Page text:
Academic sleep associations recommend exercise as a low-cost, easily administered, and non-pharmacologic intervention for improving sleep—but individuals may not perceive a difference.
A number of epidemiologic studies have found that not getting enough sleep or poor sleep quality is associated with multiple adverse effects on both mental and physical health. Mounting evidence also indicates that it can disrupt the immune system, making it easier for one to get sick.
During sleep, the immune system releases proteins called cytokines, some of which help promote sleep. Certain cytokines need to increase when you have an infection or inflammation, or when you're under stress. Sleep deprivation may decrease production of these protective cytokines, which can throw off the immune system and lead to illness.
To avoid this, exercise is often recommended to promote sleep quality by decreasing sleep onset latency and wake after sleep. Exercise also increases sleep efficiency and slow-wave sleep (SWS), or deep sleep. Some studies also report that repeated exercise can induce more salient, chronic effects on the sleep architecture.
Sleep architecture refers to the structure of sleep cycles throughout the night and the five stages of sleep including four stages of non-rapid eye movement (NREM) sleep and the fifth stage, rapid eye movement (REM) sleep.
However, studies investigating the link between exercise and sleep have produced a range of conflicting results, which could have been due to limitations related to systems of classifying sleep stages.
Getting to the bottom of sleep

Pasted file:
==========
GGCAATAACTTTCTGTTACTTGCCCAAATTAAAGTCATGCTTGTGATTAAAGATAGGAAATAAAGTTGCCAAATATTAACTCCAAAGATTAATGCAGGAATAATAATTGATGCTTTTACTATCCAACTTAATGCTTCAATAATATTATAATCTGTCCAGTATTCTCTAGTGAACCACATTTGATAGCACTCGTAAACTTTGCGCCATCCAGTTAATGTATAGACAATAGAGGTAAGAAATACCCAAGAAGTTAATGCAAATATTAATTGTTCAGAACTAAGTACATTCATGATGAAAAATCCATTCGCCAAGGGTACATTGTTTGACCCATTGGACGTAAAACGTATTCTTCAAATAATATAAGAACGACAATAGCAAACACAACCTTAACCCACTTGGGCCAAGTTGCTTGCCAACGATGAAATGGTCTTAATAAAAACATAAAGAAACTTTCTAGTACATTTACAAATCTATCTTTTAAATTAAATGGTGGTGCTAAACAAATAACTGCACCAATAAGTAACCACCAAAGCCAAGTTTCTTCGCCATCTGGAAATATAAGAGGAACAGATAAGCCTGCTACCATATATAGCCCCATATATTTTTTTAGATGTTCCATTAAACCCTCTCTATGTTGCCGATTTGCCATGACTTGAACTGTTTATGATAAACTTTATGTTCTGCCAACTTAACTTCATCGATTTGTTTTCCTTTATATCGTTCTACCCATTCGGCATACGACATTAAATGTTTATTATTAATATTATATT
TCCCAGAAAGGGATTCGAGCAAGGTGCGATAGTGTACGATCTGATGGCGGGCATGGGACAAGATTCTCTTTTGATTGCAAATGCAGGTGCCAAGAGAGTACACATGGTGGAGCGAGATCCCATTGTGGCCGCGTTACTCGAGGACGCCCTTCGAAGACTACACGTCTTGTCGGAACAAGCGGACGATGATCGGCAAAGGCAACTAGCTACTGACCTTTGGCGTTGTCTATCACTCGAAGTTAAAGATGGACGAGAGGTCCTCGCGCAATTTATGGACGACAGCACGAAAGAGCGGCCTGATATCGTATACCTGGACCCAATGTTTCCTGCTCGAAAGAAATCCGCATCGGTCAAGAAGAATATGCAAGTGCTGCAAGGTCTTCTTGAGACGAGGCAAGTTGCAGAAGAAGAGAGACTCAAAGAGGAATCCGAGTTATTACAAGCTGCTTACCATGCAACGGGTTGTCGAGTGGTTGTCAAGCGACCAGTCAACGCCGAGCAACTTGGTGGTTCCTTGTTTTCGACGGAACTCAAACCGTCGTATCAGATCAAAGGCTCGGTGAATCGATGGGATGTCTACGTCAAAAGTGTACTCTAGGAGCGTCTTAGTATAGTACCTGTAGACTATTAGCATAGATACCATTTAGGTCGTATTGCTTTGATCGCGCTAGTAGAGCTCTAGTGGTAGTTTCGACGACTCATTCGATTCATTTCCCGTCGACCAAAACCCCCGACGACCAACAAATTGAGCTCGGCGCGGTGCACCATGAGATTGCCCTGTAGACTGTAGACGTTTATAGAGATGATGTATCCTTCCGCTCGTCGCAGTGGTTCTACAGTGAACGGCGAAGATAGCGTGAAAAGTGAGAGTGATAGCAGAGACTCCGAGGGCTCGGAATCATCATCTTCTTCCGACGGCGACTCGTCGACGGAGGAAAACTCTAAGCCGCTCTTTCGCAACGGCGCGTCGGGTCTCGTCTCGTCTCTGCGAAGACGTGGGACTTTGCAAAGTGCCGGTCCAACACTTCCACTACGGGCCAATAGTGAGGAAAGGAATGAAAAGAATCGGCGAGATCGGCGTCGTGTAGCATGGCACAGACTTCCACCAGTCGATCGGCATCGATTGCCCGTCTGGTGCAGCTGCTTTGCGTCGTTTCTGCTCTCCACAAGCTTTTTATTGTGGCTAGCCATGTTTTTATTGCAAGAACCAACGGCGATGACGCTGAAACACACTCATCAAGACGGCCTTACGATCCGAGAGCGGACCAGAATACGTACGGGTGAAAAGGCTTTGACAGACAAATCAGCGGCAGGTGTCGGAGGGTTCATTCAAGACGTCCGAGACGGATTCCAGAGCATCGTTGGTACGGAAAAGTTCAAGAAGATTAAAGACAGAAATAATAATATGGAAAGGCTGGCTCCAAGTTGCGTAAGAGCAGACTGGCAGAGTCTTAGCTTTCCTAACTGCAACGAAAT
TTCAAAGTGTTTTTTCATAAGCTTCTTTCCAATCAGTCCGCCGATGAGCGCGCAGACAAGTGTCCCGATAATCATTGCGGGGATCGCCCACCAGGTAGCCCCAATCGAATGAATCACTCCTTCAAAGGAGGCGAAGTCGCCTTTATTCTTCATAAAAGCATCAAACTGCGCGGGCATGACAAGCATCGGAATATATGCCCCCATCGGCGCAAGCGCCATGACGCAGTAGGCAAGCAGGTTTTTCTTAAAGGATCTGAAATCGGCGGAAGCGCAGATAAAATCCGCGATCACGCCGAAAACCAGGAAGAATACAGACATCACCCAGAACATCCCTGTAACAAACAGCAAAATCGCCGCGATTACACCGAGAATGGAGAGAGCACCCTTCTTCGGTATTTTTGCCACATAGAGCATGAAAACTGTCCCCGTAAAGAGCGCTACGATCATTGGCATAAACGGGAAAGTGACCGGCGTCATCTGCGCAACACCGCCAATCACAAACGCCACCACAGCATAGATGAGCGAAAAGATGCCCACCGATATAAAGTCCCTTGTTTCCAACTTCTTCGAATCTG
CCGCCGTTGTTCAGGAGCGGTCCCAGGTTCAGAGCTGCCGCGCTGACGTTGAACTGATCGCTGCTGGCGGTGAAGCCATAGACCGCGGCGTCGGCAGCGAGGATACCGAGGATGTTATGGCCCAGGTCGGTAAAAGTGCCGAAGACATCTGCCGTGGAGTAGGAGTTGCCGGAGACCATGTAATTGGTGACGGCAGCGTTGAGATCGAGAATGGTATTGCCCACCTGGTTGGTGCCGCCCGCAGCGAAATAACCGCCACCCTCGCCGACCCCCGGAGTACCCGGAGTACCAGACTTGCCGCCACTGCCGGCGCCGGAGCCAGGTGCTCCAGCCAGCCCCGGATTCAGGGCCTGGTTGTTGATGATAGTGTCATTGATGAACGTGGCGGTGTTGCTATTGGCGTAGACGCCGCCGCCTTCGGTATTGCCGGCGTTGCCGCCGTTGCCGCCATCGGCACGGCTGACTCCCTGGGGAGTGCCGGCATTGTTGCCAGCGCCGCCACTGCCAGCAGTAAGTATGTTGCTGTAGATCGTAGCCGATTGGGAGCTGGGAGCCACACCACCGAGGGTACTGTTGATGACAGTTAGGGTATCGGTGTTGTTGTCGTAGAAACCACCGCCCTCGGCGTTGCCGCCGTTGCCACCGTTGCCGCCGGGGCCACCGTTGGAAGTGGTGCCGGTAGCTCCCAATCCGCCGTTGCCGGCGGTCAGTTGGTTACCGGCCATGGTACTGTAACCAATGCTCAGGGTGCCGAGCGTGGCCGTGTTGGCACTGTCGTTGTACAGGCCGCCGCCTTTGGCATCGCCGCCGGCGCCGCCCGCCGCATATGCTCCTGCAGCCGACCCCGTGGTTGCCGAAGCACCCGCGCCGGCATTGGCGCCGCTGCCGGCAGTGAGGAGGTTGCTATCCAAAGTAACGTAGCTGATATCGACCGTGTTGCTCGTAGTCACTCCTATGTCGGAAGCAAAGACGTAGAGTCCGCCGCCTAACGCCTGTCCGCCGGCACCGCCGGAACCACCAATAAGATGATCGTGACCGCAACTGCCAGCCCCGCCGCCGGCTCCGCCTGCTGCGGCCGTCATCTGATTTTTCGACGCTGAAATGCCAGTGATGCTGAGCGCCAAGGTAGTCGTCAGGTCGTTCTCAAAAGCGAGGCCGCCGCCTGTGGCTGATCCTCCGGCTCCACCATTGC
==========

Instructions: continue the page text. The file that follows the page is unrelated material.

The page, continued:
To address these contradictory results, researchers from the University of Tsukuba in Japan enlisted the coefficient of variation of the envelope (CVE), a new computational tool for analyzing brain signals like those collected in sleep research.
"CVE is a novel tool for quantifying sleep depth according to the characteristics of brain oscillations," explained senior study author Professor Kaspar E. Vogt. "We wanted to use it to determine whether exercise would improve or decrease sleep quality, in addition to determining whether short bouts of exercise could exert a lasting effect on metabolic state."
In a group of healthy young men researchers examined the effects of 60 minutes of vigorous exercise on sleep quality. Sleep quality was determined both subjectively and by using polysomnography, a method that records brain waves, the oxygen level in blood, heart rate and breathing, as well as eye and leg movements. The researchers then then used the CVE approach to assess the stability of SWS.
The results took the researchers by surprise. "We found that exercise improved the quality of sleep as measured using objective techniques, while the participants reported no change in the quality of their sleep,” explained lead researchers Insung Park and Javier Díaz.
The researchers speculated that the benefits of enhanced sleep quality might have been countered by an increase in stress and muscle soreness, because the participants were not accustomed to vigorous exercise.
The report noted that post-exercise sleep was judged subjectively worse compared to sleep following non-exercise conditions.
“We hypothesize that mechanisms underlying the post-exercise oxygen deficit and excess oxygen consumption indicate that subjects are under stress and this might explain this lower subjective assessment regarding the 'Refreshness' category in the exercise condition. Another potential reason for subjectively worse sleep after vigorous exercise is muscle soreness as the participants were not accustomed to vigorous exercise,” the study noted.
"The results of the subjective evaluations of sleep quality indicate that regular moderate exercise may be more beneficial for perceived sleep quality than occasional vigorous exercise, which might not have a subjective effect despite objective improvements in sleep," said Vogt.
According to the report, exercise is ideal as a non-pharmacologic way to improve subjective sleep quality—even if individuals don’t ‘feel’ the benefits.
Immunity and Sleep Webinar
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Source: Scientific Reports
11, 4410 (2021) doi.org/10.1038/s41598-021-83817-6
“Exercise improves the quality of slow-wave sleep by increasing slow-wave stability”
Authors: I. Park et al.